MORNING MEDITATION IN THE CHAPEL OF THE
DOMUS SANCTAE MARTHAE
The devil exists
Friday, 11 April 2014
(by L'Osservatore Romano, Weekly ed. in English, n. 16, 18 April 2014)
In his homily at Holy Mass, Pope Francis focused his reflection on the Christian's battle against Satan and the reality of the devil in the world today. “The devil also exists in the 21st century, and we need to learn from the Gospel how to battle against him”; and we must not be “naive” about his ways. In fact, he said, we need to be very aware of the strategies he employs to entrap us. For the devil is not a thing of the past.
In his comments Pope Francis spoke explicitly about our “battle” with the father of lies. Even “Jesus’ life was a battle: he came to conquer evil, to conquer the prince of this world, to conquer the devil”. Jesus battled against the devil, who many times sought to tempt him. “During his earthly life, he experienced temptation and persecution”. Thus, Pope Francis observed, “we who want to follow Jesus, and who by our baptism have taken to the Lord’s path, must be well aware of this truth: we too are tempted, we too are objects of the demon’s attacks”, for “the spirit of evil does not want us to become holy, it does not us to bear witness to Christ, it does not want us to be disciples of Christ”.
The Pope then asked: “What does the spirit of evil do to snatch us away from Jesus’ path through temptation?”. He replied: “the devil’s temptations have three main characteristics, and we have to be aware of them in order to not to fall into his trap”. First “the temptation begins subtly but then it grows and increasingly grows stronger”. Then “it infects someone else … it spreads to another and seeks to take root in the community”. Finally, “to calm the soul, it seeks to justify itself”. In short: it “grows, spreads and justifies itself”.
Turning to the Scriptures, Pope Francis noted that we see this reality played out in “Jesus’ temptation” in the desert, which “appears almost as a seduction”. “The devil proceeds slowly” and says to Jesus: “But why not do this? Throw yourself from the temple and save thirty years; in just one day everyone will say of you: behold the Messiah!”. The Pope remarked that this is the same tactic “he used with Adam and Eve”. The devil said to them: “Taste the apple, it is good, it will make you wise!” The devil employs the tactics of seduction: he speaks “almost as though he were a spiritual master, as though he were an advisor”.
However, “if the temptation is rejected, it grows and returns stronger”. In the Gospel of Luke, Jesus warns that “when the devil is rejected, he turns around and goes looking for several companions and returns with this band”. This is how “temptation grows and becomes stronger. It grows by involving others”. This is exactly what happened with Jesus, as we read in the day’s passage from the Gospel of John (10:31-42). The Pope said: “the devil involved Jesus’ enemies, who at this point were speaking to him stone in hand”, ready to kill him. Here we see clearly temptation’s power to grow by spreading to others.
The third characteristic of the devil’s temptation is that “in the end it seeks to justify itself”. Here Pope Francis recalled the people’s reaction when Jesus returned “for the first time to his home in Nazareth” and went to the Synagogue. First, they were struck by his words, and then immediately the temptation arose: “Is this not the son of Joseph the carpenter and Mary? By what authority does he speak if he never went to university and if he has never studied?”. They sought to justify their desire “to kill him there and then, to throw him off the mountain”.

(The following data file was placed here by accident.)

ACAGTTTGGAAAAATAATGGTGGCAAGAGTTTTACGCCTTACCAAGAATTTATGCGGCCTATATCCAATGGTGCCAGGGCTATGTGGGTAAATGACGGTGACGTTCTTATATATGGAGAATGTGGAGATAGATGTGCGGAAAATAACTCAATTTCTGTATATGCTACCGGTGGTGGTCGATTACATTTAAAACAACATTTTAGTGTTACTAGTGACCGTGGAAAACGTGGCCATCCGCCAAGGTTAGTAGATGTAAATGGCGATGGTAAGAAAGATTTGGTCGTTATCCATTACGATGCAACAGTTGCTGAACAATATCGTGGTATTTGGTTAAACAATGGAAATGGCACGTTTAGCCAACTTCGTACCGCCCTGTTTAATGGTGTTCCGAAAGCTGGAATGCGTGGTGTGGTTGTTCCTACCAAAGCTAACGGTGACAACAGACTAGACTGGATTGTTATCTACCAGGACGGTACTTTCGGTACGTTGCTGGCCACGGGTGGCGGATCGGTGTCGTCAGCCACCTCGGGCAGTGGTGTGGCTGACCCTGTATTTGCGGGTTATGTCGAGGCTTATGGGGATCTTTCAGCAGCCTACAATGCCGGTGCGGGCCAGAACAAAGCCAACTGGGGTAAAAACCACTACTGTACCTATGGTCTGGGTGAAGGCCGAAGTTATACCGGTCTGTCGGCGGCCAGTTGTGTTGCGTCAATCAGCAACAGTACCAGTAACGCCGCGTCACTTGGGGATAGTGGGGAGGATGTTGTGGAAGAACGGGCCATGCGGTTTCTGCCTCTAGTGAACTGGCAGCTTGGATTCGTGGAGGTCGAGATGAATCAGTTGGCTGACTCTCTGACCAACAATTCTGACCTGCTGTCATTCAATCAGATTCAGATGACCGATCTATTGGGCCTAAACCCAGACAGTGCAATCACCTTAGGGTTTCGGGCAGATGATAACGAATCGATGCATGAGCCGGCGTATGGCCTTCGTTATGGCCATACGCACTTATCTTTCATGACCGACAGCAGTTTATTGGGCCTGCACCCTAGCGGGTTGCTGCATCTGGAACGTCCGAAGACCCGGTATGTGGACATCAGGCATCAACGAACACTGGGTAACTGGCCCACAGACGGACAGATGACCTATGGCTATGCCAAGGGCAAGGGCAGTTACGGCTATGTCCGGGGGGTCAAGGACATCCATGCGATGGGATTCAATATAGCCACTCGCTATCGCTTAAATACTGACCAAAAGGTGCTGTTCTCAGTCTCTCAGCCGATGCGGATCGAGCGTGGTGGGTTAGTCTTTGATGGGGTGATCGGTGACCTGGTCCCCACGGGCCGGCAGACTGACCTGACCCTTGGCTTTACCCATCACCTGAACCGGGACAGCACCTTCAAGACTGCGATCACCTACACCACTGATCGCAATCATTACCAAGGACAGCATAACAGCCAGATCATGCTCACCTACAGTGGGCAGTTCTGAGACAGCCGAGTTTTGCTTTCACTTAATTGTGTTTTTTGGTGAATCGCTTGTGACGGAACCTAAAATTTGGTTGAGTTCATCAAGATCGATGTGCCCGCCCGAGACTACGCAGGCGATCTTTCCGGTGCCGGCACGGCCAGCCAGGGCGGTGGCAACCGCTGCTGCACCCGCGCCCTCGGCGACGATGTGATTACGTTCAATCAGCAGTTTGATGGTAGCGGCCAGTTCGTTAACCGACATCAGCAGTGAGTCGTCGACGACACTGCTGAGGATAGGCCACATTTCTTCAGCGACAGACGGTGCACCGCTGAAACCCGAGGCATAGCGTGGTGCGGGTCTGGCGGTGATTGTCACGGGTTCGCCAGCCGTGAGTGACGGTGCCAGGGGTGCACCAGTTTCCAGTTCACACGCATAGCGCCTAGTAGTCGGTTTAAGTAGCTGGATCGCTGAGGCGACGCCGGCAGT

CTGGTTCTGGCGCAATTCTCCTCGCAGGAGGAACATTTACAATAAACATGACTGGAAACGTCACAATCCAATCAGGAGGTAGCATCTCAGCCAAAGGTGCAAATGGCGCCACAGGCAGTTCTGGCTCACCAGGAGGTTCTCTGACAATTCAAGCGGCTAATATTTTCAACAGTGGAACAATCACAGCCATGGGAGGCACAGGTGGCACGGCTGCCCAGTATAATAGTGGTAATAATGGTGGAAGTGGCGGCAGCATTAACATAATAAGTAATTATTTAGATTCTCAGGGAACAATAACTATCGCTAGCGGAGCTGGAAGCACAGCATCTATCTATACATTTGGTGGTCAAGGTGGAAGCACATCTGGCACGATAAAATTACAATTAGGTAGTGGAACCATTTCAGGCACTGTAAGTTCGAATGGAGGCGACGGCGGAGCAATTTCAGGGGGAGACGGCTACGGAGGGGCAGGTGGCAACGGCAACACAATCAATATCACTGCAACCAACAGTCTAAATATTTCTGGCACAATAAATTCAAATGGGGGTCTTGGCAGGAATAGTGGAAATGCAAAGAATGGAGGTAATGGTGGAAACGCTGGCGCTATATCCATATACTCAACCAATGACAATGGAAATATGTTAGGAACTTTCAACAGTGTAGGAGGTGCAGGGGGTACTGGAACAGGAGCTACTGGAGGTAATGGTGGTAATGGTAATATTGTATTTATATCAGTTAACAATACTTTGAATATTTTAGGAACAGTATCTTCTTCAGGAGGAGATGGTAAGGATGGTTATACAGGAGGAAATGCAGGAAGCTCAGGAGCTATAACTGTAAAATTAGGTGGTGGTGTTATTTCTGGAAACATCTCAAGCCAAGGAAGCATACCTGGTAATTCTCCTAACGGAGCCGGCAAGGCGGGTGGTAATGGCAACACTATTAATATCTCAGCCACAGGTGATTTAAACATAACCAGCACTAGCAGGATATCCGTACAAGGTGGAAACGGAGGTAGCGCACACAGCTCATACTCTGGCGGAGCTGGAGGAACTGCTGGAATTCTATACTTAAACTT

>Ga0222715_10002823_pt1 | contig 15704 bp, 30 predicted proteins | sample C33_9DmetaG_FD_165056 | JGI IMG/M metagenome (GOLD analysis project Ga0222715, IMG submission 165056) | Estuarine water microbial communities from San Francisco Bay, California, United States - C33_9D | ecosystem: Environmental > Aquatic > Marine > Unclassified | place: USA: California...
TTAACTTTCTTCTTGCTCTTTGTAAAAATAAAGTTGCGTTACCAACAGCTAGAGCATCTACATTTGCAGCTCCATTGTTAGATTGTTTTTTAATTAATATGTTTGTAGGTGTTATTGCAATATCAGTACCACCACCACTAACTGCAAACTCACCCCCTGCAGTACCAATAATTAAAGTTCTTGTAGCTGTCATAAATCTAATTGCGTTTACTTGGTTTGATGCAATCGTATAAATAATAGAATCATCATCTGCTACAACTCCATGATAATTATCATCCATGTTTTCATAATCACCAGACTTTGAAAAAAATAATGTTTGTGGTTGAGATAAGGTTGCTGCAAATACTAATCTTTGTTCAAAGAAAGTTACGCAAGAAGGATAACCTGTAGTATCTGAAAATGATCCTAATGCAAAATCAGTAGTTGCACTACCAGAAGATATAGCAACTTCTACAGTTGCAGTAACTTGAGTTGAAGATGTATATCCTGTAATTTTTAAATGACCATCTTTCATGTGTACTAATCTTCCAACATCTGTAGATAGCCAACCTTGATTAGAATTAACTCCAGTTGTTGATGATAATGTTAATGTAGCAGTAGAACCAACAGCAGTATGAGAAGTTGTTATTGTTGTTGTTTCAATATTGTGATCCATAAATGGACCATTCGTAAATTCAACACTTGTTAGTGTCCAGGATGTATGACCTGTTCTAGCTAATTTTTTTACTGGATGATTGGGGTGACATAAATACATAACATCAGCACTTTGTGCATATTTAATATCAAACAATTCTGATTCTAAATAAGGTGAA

In the day’s Gospel from John, Jesus’ interlocutors also want to kill him. So much so that “they have stone in hand as they speak to him”. “The temptation turned everyone against Jesus”; and everyone sought to justify himself. Pope Francis identified “the climax of this self-justification” in the high priest’s statement : “Enough, you all know nothing! Do you not know that it is better that one man die for the people? He must die to save the people!”. Everyone agreed: thus it was a “complete justification”.
“When we are tempted, we travel down this same road”, the Pope warned. “We are tempted and it grows and spreads to others”. Just think of gossip: if we are “a little envious of one person or another”, we don’t contain our envy but sometimes share it with others by speaking badly about the person. This is how gossip “seeks to grow and spread to another person and yet another …”. This “is the way gossip works, and we have all been tempted to gossip”. Pope Francis then confided: “I too have been tempted to gossip! It is a daily temptation”, that “begins slowly, like a trickle of water”.
This is why we have to “be careful when we feel something in our heart that would lead to destroying people, destroying reputations, destroying our lives, leading us into worldliness and sin”. We must be “careful because if we do not stop ourselves in time, that trickle of water, when it grows and spreads, will become a tidal wave that leads us to justify ourselves”, just as the people from the day’s Gospel justified themselves and eventually said of Jesus: “it is better than one man die for the people”.
“We are all tempted, because … our spiritual life, our Christian life, is a battle”, the Pope said. This comes from the fact that “the devil does not want us to become holy, he does not want us to follow Jesus”. “Of course one of you will say: but Father, you are so old fashioned, speaking about the devil in the 21st century!”. To this Pope Francis replied: “watch out, the devil exists! The devil exists even in the 21st century. And we must not be naive. We must learn from the Gospel how to battle against him”.
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